Restaurants believe digital channels more important than consumers say they are

Online reviews cited by 48% of owners as influential; only 35% percent of consumers agreed.

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Retauranteurs are more likely than restaurant patrons to say digital marketing channels and reviews influence customers’ restaurant choices. Restaurant point of sale and management system, Toast released a new report assessing the state of the industry and how technology is changing the dining experience. The report is a by-product of surveys of roughly 1,200 restaurant owners (and staff) and more than 1,000 consumers. The data was collected between June 2018 and March 2019.

Old school word of mouth the top influence. The survey asked how restaurants were chosen and compared the answers (perceptions) of restaurant owners and customers. While they were consistent at a high level, there were meaningful discrepancies between the responses.

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Source: Toast Restaurant Success survey

Both owners and customers overwhelmingly said that the biggest driver of restaurant decision-making was “recommendations from friends & family.” After that, restaurant professionals weighted online marketing more heavily than consumers.

Review-influence gap. Beyond recommendations, online reviews were seen as having the greatest influence on customers (48%). That makes sense, given the totality of survey data. Yet only 35% of consumers in this survey cited reviews as an influence. Facebook was mentioned by 38% of restaurateurs though only 28% of consumers said the social site impacted their restaurant decisions. Indeed, “restaurant social media,” websites and Instagram were all valued by restaurant owners more heavily than by consumers.

Facebook, Instagram and Twitter were the top three social media platforms used by restaurants to market themselves. After that came LinkedIn, Snapchat and YouTube in much smaller percentages.

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Source: Toast Restaurant Success survey

Organic search not mentioned but 42% buy SEM. Strangely, “Google” or “search” don’t appear on the list of consumer decision tools or influences. Elsewhere in the survey, 42% of restaurateurs say they will buy Google PPC ads this year.

However, in paid media social was the top focus with 67% saying they are buying or will buy social ads (read: Facebook). That was followed by sponsored local events, SEM, traditional print media, PR, direct mail and TV.

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Source: Toast Restaurant Success survey

Reviews/social tracked by 30% of restaurants. More than 90% of restaurateurs said they valued online customer feedback. And the survey reflects that restaurants collect customer feedback through a variety of methods. Online reviews and/or social media were used by 30% of owners to monitor or capture customer sentiment. Comment cards, verbal feedback and responses to digital receipts were among a number of other methods.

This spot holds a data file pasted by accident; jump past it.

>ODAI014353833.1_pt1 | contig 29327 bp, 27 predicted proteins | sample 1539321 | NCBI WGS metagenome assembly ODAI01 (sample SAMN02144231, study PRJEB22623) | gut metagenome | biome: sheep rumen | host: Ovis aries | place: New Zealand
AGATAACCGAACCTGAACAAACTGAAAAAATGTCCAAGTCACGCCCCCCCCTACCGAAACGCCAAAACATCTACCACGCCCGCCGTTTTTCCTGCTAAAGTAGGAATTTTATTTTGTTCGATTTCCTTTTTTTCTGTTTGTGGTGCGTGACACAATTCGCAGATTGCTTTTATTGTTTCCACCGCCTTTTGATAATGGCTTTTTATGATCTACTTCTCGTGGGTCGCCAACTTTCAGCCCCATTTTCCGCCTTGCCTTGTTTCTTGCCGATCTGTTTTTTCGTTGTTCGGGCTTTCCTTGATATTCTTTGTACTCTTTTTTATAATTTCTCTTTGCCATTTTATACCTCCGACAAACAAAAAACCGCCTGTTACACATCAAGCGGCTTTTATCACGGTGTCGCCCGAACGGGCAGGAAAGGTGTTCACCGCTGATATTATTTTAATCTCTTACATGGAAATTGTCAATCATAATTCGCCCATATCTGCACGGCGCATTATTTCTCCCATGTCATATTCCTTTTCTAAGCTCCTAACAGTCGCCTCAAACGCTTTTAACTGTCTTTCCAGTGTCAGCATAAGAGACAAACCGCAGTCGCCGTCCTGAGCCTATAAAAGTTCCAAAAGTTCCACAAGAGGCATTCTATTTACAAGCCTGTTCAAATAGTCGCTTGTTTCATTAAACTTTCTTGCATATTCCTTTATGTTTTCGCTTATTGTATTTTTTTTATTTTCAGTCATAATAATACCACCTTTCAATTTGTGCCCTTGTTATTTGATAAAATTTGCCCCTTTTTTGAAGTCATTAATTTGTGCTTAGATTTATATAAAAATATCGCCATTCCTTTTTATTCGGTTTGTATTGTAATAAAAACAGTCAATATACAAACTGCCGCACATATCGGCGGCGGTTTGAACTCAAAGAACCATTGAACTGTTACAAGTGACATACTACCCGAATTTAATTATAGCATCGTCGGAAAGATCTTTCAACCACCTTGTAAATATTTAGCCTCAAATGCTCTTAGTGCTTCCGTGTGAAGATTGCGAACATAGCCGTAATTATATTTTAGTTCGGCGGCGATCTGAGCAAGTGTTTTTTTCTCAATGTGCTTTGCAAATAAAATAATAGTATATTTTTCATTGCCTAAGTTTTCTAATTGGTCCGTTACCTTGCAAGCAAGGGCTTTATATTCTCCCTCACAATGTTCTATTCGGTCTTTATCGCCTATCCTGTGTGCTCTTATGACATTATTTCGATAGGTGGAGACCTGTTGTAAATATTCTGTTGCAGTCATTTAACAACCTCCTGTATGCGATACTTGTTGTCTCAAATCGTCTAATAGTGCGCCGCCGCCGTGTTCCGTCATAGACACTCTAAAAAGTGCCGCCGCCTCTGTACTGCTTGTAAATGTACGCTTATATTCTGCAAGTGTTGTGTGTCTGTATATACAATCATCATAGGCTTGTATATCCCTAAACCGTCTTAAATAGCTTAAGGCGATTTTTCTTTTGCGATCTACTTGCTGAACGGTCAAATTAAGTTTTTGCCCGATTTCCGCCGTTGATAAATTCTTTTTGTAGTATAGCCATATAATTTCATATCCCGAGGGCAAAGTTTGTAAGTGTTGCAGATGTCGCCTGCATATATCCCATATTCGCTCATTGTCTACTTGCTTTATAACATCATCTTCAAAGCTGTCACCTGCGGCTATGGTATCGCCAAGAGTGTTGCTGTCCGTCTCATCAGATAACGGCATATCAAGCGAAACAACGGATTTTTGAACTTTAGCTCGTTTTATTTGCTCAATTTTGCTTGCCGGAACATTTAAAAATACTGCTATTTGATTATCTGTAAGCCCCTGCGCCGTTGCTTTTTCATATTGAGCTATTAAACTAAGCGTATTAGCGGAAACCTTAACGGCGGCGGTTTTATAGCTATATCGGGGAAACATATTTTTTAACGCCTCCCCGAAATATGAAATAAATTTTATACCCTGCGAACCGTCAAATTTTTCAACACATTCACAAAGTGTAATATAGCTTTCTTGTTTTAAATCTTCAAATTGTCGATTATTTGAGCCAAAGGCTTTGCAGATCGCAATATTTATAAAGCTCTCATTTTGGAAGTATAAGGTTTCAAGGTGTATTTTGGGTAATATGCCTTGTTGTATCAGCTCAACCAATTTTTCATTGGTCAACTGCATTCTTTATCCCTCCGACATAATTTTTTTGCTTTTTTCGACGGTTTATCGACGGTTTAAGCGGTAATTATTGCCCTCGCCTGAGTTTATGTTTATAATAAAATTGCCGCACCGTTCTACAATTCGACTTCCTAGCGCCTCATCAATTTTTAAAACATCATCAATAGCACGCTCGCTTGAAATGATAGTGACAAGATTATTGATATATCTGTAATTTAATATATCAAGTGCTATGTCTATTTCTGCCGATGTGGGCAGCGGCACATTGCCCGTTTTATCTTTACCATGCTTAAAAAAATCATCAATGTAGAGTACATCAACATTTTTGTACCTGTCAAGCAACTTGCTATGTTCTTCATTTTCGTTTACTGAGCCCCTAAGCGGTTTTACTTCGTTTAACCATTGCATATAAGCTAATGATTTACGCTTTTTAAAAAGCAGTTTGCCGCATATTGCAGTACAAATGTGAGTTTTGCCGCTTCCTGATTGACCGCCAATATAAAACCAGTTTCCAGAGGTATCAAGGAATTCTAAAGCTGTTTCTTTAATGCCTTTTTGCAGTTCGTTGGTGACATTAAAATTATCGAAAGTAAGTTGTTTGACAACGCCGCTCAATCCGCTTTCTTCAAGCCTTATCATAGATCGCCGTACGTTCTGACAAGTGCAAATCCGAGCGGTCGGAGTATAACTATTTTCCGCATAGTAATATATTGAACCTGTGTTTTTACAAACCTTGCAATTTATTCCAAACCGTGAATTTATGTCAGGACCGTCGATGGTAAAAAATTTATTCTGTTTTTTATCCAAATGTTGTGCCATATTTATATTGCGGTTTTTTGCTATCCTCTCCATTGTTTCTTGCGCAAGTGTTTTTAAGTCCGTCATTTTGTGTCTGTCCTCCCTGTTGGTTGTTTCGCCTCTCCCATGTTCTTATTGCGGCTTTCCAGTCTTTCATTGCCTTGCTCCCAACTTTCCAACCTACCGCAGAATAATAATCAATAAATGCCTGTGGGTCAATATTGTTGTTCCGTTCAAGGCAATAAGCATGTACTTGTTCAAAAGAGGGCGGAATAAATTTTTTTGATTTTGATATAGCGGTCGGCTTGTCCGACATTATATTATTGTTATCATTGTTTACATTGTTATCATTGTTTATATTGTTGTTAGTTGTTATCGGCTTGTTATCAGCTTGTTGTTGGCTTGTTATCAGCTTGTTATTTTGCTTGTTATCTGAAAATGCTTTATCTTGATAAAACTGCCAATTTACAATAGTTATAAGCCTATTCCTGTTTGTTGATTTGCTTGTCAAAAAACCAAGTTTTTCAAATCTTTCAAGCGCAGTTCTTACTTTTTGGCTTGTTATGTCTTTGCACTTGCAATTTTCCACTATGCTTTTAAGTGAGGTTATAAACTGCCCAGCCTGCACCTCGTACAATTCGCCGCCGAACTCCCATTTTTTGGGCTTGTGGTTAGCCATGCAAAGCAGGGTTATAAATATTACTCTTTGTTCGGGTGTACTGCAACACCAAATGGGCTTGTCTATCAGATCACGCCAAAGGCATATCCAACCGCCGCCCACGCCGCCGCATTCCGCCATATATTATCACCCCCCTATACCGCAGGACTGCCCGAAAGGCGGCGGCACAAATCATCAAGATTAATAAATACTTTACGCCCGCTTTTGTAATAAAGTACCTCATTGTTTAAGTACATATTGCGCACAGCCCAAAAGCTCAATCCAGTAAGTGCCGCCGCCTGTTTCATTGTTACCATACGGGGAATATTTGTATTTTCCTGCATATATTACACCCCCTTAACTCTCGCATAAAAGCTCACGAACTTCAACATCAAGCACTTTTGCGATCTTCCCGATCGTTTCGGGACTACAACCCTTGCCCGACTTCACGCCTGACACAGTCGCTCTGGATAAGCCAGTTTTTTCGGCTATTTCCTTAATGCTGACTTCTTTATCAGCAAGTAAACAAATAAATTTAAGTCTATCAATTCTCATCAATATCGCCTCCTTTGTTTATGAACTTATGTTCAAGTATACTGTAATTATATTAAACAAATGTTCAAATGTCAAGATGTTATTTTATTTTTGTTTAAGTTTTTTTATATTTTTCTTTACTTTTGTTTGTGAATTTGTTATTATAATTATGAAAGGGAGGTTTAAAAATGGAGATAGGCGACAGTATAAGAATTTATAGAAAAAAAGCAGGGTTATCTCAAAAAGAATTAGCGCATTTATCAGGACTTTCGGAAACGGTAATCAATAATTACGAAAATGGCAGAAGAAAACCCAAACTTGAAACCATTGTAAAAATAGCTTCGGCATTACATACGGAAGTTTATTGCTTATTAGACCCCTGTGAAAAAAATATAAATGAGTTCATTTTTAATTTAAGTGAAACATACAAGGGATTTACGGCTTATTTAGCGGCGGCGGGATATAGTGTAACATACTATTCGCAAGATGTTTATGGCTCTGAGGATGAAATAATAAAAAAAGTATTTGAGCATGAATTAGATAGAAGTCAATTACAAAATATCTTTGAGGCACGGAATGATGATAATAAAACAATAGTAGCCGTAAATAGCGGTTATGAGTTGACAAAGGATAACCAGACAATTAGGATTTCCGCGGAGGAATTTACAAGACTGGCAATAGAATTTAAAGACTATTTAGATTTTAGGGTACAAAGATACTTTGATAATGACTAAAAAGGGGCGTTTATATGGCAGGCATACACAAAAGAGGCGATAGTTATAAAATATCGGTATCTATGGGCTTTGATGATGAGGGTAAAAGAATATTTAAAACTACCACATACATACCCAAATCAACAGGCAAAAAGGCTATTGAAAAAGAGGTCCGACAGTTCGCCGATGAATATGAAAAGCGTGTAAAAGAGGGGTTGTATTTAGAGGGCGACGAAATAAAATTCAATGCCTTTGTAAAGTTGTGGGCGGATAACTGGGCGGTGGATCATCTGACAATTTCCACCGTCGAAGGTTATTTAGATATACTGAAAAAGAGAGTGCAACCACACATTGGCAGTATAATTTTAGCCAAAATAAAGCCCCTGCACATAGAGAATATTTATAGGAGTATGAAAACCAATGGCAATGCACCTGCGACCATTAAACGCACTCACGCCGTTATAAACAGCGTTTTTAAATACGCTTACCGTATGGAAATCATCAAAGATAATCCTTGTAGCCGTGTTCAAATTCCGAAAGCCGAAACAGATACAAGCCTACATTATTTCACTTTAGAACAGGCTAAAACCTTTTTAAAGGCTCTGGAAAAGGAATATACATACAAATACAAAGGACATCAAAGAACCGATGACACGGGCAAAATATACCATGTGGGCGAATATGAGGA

Only 2% of owners said they took no action when receiving negative customer feedback. But less than 25% reported doing any direct customer outreach in response. The other reactions to feedback were internal-facing (e.g., reflect in server performance review).

Why we should care. Restaurants are traditionally the most-searched local business category and often a bellwether for larger industry trends. What’s striking here is the multitude of organic and paid marketing channels restaurants (as a stand-in for local businesses generally) are using and their apparent misunderstanding about the efficacy of these channels. The gap between perceptions of the importance of reviews or social media in consumer decision-making and consumers’ own statements are examples. Other surveys of course tell a different story.

One might argue that consumers are influenced, perhaps unconsciously, by multiple factors or may not accurately report how or why they chose a particular restaurant. Yet in this survey consumers are apparently much less impacted by restaurant marketing efforts than the restaurants believe they are.

This doesn’t mean, for example, that review collection and monitoring should be de-emphasized — not at all. What it suggests, in the abstract, is that local business owners need to take a sober look at all their marketing and probably consolidate their efforts around fewer initiatives.

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About the author

Greg Sterling
Greg Sterling is a Contributing Editor to Search Engine Land, a member of the programming team for SMX events and the VP, Market Insights at Uberall.

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